Next week, I’m probably going to be doing more filing at work, which means I’ll be able to listen to some more Big Finish. Which is good timing because they had a 10% off everything sale this weekend, so I have a lot of audios to listen to. Otherwise, no plans.

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Review: Doom Coalition 4

doomHere we are: the final installment. Looking back, Doom Coalition represents an interesing Big Finish transition, as they got the rights to and, naturally, wholeheartedly embraced New Who. Here we have River Song, we have the Time War… we have the Weeping Angels.

Ship in a Bottle: Picking up from volume three’s nailbiting cliffhanger, the boxset gets off to a strong start. The Doctor, Liv and Helen are hurtling forward into the time vortex, into a future that no longer exists. They have the contents of their semi-functional escape pod. They have their wits. They have each other.

What follows is, perhaps surprisingly, volume four’s character piece. There’s never any real doubt in the listener’s mind that they’ll find a way out. The drama comes from listening to the characters grapple with their situation, from their at times starkly different ways of dealing with the horror of their circumstances. It’s ingenious and, ultimately, triumphant. I’d say this is probably my second favourite Doom Coalition story, after Absent Friends.

Songs of Love: River Song, left alone in the lion’s den, does the natural thing… teams up with the enemy. The Doctor is gone, Liv and Helen lost in a rapidly diminishing future; this is River’s story and for the first time in the series (IMO) she really shines, spectacularly conning the Time Lords while simultaneously grappling with her own heritage.

River visiting Gallifrey for the first time has a potential for character drama which isn’t lost here, even as the story stays as quick and action-packed as ever. River is not a Gallifreyan; she is not an alien. The Time Lords struggle to identify her, but she knows exactly who she is and what she’s doing, and she has the villain wrapped around her little finger. River Song at her heroic best.

The Side of the Angels: And now for something completely different. Tracking the Eleven, the Doctor lands in New York in the 1970s, where he finds more than one old enemy lurking. Reverend Mortimer, aka the Meddling Monk (played here by a deliciously camp and scheming Rufus Hound) has joined forces with the last free Time Lords to create a stronghold against the end of the universe. And to that end, they’ve recruited the Weeping Angels.

This is the point in the boxset where things start to get really complicated. I admit: I’d forgotten who Cardinal Ollistra was or why I should care, and between the main arc, Ollistra’s scheming, the Eleven’s counter-scheming, and the addition of the Weeping Angels, I got a bit lost.

That said, once you reach the inevitable carnage the story really comes into its own. Big Finish has done an impressive job of realising the Weeping Angels on audio, and you feel them here even if you don’t see them. Unfortunately the weak link in the boxset, but still a great ride.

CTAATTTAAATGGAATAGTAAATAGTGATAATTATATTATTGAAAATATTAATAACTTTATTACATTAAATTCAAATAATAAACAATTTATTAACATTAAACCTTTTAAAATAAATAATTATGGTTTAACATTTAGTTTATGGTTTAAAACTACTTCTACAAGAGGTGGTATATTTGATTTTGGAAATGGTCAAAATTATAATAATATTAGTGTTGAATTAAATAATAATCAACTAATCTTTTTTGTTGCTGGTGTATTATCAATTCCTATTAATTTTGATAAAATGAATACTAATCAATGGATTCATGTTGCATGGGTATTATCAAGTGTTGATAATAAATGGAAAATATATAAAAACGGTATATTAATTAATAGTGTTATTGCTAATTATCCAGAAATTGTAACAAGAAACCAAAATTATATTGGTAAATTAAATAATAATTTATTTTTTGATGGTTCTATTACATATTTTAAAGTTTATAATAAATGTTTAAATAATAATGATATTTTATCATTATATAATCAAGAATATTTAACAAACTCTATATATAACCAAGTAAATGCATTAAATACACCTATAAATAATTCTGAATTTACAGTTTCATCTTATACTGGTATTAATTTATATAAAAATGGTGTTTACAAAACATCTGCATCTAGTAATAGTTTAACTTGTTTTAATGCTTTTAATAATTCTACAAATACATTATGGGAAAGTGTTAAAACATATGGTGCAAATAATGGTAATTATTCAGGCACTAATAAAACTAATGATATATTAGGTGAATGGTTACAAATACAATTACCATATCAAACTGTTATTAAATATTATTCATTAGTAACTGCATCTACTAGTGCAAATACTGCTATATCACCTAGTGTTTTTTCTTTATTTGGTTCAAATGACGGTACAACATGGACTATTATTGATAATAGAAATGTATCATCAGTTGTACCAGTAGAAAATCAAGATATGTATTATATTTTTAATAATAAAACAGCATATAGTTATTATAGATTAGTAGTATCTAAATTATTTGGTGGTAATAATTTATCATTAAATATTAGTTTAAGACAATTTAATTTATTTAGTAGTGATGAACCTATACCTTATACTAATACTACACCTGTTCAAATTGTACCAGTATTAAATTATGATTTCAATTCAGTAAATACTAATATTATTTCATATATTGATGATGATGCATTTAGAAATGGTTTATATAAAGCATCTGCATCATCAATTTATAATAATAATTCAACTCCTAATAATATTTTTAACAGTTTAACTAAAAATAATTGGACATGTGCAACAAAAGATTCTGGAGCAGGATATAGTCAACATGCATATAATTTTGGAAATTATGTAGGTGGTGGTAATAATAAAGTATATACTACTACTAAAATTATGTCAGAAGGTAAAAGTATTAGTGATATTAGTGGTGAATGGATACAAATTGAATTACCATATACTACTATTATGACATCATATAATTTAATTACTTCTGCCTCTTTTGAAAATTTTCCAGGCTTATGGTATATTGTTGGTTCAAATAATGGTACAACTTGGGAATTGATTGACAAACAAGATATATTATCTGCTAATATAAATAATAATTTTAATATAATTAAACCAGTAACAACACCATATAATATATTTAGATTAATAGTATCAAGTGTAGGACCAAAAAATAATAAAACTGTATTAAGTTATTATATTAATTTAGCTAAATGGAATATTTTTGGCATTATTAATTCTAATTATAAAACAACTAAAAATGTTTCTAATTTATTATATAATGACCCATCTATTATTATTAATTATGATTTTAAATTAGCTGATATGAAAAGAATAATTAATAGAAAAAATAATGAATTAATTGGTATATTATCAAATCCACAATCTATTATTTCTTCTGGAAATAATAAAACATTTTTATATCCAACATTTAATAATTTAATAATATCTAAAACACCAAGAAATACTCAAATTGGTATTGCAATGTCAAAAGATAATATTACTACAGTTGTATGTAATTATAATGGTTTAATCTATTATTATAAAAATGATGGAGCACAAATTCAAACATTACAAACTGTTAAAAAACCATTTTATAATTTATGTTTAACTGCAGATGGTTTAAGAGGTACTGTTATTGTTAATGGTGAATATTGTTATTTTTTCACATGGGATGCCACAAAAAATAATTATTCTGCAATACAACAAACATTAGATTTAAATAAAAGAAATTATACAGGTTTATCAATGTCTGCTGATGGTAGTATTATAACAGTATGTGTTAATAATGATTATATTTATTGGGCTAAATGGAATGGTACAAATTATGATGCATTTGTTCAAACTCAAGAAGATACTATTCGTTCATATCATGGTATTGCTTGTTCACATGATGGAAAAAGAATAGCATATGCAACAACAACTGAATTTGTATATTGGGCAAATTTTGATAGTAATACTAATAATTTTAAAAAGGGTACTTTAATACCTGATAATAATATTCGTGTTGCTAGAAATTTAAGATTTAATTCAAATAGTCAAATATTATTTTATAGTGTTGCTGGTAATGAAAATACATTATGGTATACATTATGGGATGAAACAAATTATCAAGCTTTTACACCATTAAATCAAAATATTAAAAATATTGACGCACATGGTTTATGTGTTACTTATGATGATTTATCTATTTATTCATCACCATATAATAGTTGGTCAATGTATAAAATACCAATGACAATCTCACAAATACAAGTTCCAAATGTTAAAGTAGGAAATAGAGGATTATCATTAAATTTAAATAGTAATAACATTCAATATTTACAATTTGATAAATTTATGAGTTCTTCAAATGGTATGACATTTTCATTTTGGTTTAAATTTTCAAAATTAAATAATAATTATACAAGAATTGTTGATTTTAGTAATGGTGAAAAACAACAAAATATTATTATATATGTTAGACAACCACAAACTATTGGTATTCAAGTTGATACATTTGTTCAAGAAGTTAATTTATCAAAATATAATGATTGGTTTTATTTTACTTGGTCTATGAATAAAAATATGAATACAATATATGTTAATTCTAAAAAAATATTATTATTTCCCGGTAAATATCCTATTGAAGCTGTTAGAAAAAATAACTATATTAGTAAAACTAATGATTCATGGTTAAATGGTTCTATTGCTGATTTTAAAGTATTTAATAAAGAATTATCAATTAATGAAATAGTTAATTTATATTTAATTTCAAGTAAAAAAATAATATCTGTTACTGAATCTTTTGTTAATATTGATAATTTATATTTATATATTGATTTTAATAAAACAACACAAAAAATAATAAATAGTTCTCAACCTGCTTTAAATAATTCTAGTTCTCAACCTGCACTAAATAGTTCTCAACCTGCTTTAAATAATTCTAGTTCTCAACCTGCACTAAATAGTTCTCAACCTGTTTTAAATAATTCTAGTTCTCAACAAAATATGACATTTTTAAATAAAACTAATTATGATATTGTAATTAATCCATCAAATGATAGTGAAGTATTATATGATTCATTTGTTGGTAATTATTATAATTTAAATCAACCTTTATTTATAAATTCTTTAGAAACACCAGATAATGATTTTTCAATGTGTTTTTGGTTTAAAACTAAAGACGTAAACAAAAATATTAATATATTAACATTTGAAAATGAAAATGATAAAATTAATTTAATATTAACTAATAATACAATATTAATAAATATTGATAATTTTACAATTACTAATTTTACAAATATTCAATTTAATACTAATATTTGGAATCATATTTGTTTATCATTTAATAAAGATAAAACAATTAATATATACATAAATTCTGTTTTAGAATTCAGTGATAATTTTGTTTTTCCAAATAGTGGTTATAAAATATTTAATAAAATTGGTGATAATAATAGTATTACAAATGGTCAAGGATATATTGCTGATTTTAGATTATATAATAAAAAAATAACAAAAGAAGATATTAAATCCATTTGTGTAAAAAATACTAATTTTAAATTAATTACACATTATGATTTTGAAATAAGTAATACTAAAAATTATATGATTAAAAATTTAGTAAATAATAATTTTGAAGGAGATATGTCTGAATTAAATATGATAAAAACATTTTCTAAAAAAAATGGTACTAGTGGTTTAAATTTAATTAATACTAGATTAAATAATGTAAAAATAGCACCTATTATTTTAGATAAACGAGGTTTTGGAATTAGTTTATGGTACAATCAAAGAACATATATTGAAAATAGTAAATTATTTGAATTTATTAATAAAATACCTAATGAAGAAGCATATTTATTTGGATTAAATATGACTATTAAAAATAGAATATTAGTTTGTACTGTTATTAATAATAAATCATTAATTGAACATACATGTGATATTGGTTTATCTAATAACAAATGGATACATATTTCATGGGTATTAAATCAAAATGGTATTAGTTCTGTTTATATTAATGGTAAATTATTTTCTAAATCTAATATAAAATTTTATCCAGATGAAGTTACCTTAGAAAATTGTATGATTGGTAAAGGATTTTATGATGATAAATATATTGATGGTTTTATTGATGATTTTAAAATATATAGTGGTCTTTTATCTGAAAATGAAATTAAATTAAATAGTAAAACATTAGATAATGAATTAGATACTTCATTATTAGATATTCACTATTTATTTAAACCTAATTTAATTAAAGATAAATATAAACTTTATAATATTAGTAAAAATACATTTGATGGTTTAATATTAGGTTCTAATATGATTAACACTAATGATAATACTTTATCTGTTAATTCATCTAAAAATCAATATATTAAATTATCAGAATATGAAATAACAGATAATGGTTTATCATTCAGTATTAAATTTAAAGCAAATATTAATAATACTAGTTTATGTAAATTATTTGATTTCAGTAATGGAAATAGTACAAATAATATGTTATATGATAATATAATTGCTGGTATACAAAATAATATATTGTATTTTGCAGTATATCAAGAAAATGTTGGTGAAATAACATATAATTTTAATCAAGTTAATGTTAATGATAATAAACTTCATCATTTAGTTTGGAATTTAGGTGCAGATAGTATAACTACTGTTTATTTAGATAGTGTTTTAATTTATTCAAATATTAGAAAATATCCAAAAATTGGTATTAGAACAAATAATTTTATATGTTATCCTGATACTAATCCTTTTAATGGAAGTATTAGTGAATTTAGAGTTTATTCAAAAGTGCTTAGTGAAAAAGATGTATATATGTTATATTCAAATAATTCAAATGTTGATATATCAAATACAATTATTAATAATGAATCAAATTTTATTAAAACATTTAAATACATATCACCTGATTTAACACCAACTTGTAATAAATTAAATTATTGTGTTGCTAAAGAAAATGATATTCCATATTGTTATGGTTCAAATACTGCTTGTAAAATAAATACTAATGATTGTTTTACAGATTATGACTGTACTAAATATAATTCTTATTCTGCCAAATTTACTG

Stop the Clock: Returning to Gallifrey to face down the Doom Coalition, the Doctor, Liv and Helen are working against the clock. The Doom Coalition have one chance to unleash their wave of destruction on the future. The Doctor has one hour to stop them. The race is on.

As with The Side of the Angels I got a little lost here, between all the returning characters and all the threads, but the characters ring very true. The Doctor, Liv and Helen haven’t had as much room to breathe as some other TARDIS teams but here the Doctor trusts both of them absolutely, letting both of them play vital and dangerous roles in his plan, and it feels right.

And what is, in retrospect, the true arc of Doom Coalition comes to a head, as Caleera AKA the Sonomancer. The two aspects of her character, the tormented, maligned young woman and the fearsome villain coming together for a conclusion that’s at once satisfying, tragic and straight up chilling.

Verdict: I do have to say, looking back I think Doom Coalition 3 was the strongest installment. It’s almost inevitable: with so many threads to bring together and tie up, the final installment of a series like this would be… unforgiving to write, to say the least.

That said, the highs are really high: Ship in a Bottle, the Doctor confronting the Monk for the first time post-To the Death, River at her best, another team TARDIS facing the Angels… Caleera’s reconciliatin with Helen and their ultimate face.

In retrospect, it’s blinding obviously what Caleera’s fate would be. I did find the handling a little lacking: given her insistance that she is not and was never a monster, I do wish the tragic irony of her becoming what she did had been dwelt upon. But it was a shocking and thrilling moment, nonetheless.

As I’ve said in previous reviews, I found Doom Coalition a little lacking in characterisation, but it more than makes up for it in excitement, drama and plot twists – oh, there are twists! – and when it slows down and focuses on its characters, it sings.